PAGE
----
Document Type

Thesis

Degree

Master of Arts

Major

Philosophy

Date of Defense

7-17-2009

Graduate Advisor

Gualtiero Piccinini

Committee

Stephanie Ross, Ph.D.

Eric Wiland, Ph.D.

Abstract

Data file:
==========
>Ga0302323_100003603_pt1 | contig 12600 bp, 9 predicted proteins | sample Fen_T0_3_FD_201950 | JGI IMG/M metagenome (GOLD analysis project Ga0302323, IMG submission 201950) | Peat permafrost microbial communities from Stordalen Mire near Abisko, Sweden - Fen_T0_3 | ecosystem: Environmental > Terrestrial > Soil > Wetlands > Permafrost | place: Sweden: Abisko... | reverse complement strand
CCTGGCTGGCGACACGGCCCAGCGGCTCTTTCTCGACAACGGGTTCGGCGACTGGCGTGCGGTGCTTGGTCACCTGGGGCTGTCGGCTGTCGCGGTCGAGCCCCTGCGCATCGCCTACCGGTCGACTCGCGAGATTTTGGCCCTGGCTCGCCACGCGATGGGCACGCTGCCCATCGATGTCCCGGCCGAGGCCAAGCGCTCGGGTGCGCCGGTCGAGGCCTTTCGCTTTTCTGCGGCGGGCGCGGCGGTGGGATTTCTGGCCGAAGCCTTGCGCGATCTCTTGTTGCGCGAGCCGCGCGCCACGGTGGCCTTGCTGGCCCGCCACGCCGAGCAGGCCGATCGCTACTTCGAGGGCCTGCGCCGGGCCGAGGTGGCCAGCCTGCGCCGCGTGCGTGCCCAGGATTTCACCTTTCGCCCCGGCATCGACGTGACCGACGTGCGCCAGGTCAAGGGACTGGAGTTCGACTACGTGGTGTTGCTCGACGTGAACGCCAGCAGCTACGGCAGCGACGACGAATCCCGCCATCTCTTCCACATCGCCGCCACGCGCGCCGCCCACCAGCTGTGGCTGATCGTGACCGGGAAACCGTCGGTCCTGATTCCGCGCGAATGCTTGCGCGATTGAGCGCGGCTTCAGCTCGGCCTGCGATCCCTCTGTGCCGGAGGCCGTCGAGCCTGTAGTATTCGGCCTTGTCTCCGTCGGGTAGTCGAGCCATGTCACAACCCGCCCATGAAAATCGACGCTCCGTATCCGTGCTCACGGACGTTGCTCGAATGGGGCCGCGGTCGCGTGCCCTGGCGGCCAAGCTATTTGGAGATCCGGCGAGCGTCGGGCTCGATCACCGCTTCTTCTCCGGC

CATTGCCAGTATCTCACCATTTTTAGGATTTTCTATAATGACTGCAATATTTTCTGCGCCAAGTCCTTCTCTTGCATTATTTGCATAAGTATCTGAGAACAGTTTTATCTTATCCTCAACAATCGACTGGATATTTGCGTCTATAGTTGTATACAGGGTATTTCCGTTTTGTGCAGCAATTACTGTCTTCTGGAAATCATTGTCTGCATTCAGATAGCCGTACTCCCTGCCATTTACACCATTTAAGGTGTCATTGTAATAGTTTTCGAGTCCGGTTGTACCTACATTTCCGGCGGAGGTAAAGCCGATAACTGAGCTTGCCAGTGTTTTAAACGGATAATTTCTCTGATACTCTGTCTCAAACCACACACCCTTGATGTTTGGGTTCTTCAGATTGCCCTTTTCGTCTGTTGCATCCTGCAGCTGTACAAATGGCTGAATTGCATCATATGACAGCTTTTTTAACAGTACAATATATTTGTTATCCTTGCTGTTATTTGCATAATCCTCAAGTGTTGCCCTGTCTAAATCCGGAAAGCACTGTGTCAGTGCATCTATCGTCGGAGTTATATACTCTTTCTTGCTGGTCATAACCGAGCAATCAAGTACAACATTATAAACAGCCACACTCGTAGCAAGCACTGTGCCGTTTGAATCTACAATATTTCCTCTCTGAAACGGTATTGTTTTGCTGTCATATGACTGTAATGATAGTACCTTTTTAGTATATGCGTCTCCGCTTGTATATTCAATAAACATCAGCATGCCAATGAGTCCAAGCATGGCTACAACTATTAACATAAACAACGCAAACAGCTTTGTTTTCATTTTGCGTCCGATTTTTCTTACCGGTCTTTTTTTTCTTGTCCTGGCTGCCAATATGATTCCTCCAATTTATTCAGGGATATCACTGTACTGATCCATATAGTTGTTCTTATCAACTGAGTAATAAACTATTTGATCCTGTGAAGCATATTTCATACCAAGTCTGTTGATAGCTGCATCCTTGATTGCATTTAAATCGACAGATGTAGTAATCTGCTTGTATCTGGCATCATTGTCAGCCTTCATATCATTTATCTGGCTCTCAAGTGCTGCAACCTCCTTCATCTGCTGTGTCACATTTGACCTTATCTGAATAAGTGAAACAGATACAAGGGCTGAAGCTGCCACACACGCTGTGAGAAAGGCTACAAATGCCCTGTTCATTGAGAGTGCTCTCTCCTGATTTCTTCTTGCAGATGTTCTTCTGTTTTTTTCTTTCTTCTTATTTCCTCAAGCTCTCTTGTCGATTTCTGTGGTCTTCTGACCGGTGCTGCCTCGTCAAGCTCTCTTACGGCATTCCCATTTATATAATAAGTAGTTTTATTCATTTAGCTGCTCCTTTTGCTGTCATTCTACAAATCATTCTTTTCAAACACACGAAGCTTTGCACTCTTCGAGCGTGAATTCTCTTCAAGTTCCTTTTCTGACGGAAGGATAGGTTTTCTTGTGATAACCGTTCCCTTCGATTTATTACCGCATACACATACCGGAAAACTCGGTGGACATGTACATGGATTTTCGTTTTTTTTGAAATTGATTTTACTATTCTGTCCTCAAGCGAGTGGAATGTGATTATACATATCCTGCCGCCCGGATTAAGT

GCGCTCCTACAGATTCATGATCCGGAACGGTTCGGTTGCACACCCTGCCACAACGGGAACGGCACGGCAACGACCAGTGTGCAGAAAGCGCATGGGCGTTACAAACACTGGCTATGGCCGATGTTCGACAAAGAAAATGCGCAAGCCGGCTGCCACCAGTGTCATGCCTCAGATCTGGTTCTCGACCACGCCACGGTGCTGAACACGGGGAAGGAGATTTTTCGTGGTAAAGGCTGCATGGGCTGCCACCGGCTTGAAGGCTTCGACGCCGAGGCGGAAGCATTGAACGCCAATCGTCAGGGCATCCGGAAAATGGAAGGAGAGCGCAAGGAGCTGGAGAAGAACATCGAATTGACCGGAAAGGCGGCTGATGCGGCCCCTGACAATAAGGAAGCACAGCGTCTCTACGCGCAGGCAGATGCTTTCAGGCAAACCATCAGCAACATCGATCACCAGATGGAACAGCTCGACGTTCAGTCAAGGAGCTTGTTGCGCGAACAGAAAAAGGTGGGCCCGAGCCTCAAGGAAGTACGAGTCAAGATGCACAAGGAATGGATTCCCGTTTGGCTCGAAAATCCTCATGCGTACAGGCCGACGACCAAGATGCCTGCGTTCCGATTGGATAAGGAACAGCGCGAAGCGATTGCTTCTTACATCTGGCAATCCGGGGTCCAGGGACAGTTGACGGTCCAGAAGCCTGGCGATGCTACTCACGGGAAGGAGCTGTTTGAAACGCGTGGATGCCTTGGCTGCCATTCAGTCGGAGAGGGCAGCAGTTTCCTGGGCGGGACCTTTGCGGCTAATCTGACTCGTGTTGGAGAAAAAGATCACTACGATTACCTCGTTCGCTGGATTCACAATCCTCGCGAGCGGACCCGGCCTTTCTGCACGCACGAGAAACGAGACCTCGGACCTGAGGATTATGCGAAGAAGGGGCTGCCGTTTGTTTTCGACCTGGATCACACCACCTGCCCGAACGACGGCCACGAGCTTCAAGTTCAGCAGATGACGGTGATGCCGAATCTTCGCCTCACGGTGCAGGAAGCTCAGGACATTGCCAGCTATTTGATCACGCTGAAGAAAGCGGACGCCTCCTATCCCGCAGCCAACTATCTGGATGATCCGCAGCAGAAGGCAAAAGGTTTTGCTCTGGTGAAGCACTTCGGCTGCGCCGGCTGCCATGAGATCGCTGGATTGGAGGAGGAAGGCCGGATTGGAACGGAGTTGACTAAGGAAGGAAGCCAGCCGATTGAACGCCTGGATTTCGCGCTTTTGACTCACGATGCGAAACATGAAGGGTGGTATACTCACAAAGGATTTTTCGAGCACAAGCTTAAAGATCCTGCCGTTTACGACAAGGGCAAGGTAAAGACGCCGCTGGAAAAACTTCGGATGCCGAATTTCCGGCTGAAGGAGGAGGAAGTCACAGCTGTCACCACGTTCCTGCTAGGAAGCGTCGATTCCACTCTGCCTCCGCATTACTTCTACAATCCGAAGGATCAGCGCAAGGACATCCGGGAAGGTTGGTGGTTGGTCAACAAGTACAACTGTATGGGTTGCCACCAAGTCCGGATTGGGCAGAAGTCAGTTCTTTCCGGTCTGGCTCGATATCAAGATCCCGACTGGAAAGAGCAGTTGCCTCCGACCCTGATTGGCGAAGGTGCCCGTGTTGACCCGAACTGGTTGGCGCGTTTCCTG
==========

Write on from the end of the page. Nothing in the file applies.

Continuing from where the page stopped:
In contemporary metaphysics the struggle between realism and nominalism is apparent and important, but it tends to overshadow the struggle within realism itself. As a realist, D.M. Armstrong is very aware of this internal struggle and forms a theory of universals at the heart of this issue. His theory is based on the naturalistic notion that the physical universe is all that there is. This naturalism leads him to formulate the Principle of Instantiation, stating that all universals must be instantiated in a particular. That is, there can be no universals that are uninstantiated and thus reside in what has become known as a “Platonic heaven”. Many other realists challenge the Principle of Instantiation and claim that realism yields a Platonic realm of the Forms that houses all universals. These other realists also argue that contrary to Armstrong’s view realism is not compatible with naturalism. In this paper, I argue that Armstrong’s theory of universals has the resources to resist this criticism. I will show that by adopting his theory of universals, the combination of realism and naturalism is attainable. Along with this combination and the Principle of Instantiation, Armstrong maintains a legitimate theory, which holds strength within this metaphysical debate.

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